A prediction: there will be no winner or loser in the contest between Microsoft and the US Department of Justice, only a complex, often acrimonious struggle for a compromise that likely will benefit us all. Here's how I see it:
Half of US Assistant Attorney General Joel Klein's position is simple. He believes Microsoft has a monopoly in PC operating systems, and he knows there is a long legal history supporting the view that monopolists are subject to different rules and tougher standards than the average company.
However, deciding how to apply that thinking is another matter altogether. Anticompetitive behaviour is a lot like pornography. Most people think they know pornography when they see it, but trying to define it into law often proves impossible. Consequently, today's US antitrust laws are highly ambiguous and sometimes leave Microsoft in the unenviable position of not knowing whether a particular action, deal or decision will be deemed legal.
Author Ayn Rand had it right in 1962 when she described the plight of the businessman as follows: "If he charges prices which some bureaucrats judge as too high, he can be prosecuted for monopoly - if he charges prices lower than those of his competitors, he can be prosecuted for unfair competition - and if he charges the same price, he can be prosecuted for collusion or conspiracy." In that environment, Klein's logic will inevitably sound fuzzy, but it will benefit from the powerful rhetoric of fairness.
In sharp contrast, Microsoft will point to such operating systems as Mac OS, OS/2, Unix and Linux as evidence that the company isn't a monopoly and therefore it should be treated like any other firm. From that position, Microsoft's lawyers will be able to show that no matter what the Justice Department might accuse the company of, other IT companies are doing virtually identical things.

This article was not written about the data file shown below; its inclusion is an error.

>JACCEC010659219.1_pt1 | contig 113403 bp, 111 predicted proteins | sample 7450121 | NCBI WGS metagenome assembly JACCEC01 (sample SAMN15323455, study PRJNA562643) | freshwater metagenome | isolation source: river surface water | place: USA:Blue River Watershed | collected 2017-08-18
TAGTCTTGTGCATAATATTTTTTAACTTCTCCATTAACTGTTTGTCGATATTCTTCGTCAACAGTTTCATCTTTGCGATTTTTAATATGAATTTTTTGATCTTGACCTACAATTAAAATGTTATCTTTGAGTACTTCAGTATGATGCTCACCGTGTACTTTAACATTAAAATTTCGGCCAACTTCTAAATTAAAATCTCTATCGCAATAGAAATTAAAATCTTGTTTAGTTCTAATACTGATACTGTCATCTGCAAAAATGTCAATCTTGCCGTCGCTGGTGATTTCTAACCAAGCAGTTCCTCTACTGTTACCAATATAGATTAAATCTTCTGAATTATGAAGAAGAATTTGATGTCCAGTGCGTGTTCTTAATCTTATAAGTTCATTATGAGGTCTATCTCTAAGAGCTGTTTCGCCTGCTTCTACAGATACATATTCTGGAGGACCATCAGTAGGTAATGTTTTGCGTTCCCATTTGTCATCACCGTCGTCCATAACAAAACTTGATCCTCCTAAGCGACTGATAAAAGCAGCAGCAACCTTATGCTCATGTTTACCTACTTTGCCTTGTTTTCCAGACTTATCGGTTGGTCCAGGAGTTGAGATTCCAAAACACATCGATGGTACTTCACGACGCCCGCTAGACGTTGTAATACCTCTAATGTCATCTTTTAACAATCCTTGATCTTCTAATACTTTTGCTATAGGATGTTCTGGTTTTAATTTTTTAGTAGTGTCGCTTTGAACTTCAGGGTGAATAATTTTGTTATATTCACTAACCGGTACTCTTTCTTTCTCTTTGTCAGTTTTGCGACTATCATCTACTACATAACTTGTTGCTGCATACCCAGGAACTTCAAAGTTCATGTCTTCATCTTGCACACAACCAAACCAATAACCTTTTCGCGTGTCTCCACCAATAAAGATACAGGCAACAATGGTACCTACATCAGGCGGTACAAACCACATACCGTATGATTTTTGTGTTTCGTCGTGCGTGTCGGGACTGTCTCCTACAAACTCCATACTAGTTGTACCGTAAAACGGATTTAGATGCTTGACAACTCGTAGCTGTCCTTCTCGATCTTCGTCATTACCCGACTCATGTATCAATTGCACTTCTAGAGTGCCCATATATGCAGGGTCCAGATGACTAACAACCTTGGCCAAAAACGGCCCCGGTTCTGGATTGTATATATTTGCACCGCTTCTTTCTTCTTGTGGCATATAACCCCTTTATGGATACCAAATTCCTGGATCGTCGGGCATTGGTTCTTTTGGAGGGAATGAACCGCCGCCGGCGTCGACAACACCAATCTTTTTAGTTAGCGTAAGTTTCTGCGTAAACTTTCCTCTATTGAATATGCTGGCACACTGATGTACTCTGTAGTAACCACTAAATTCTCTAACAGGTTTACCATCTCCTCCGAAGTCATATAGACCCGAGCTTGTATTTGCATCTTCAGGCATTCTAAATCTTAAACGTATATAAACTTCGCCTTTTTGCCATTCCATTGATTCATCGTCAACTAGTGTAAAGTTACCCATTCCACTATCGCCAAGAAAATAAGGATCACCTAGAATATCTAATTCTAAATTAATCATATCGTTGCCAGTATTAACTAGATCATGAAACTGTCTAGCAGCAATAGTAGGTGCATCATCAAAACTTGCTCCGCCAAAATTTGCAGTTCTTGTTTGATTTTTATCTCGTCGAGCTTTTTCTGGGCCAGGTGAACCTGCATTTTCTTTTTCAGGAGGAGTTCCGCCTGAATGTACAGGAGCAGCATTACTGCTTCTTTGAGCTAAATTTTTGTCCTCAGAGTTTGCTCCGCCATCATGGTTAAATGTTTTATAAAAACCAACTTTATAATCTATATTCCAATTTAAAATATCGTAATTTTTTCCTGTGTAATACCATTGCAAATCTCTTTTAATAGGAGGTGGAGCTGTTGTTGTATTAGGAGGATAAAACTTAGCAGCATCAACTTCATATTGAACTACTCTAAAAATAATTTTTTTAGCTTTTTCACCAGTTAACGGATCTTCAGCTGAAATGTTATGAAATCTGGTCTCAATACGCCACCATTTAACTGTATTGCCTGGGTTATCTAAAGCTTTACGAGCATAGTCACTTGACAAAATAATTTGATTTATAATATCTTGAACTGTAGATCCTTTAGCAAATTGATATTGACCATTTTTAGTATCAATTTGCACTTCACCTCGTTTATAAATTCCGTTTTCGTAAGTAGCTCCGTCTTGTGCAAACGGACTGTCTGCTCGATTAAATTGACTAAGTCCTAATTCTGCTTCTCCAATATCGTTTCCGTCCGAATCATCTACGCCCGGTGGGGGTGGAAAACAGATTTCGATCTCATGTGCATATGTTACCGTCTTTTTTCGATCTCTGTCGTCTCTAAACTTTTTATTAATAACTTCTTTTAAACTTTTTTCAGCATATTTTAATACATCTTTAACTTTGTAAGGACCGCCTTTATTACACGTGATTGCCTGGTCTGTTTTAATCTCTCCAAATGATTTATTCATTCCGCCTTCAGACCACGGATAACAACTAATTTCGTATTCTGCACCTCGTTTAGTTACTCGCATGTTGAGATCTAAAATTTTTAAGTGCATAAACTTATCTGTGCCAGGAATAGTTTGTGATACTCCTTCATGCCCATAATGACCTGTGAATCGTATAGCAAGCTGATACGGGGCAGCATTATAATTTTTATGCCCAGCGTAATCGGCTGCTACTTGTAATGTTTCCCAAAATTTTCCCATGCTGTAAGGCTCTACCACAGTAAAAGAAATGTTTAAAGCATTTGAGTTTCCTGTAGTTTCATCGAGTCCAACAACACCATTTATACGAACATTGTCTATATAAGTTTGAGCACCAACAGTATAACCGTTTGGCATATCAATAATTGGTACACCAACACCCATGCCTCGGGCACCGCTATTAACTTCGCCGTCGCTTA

But the "we're just like everybody else" defense also has its problems. There is, of course, the inconvenient fact that Microsoft has 95 per cent of the PC operating system business. But perhaps more important, America's instinctive distrust of Things Big will make it highly sceptical of Microsoft's power. Indeed, the very idea of US antitrust law emerged out of the checks and balances deeply ingrained in American culture. Consequently, to many people, Microsoft's arguments will sound clear but unacceptably Darwinian.
So fuzzy and fair are being pitted against clear and Darwinian. Given the choice, society would like its laws clear and its markets fair. Unfortunately, as noted, in the world of antitrust, that option doesn't exist. That's why the process almost certainly will be a muddle: a bit fuzzy, a bit clear, a bit fair, a bit Darwinian.
We've seen that pattern before. The US government always had a hard time explaining what exactly it wanted to do about IBM. But somehow - between the 1952 consent decree that barred IBM from the service bureau business, government jawboning that encouraged IBM to unbundle its software and endless suits and settlements that helped make it possible for competitors to build IBM-compatible processor, disk and tape equipment - a more level playing field was eventually built.
Odds are that a similar path awaits Microsoft. Don't expect any watershed decisions, just a steady series of agreements and pressures that restrain Microsoft's power without fundamentally hindering its ability to innovate and compete.
It won't be pretty, but history suggests that the results will benefit us all.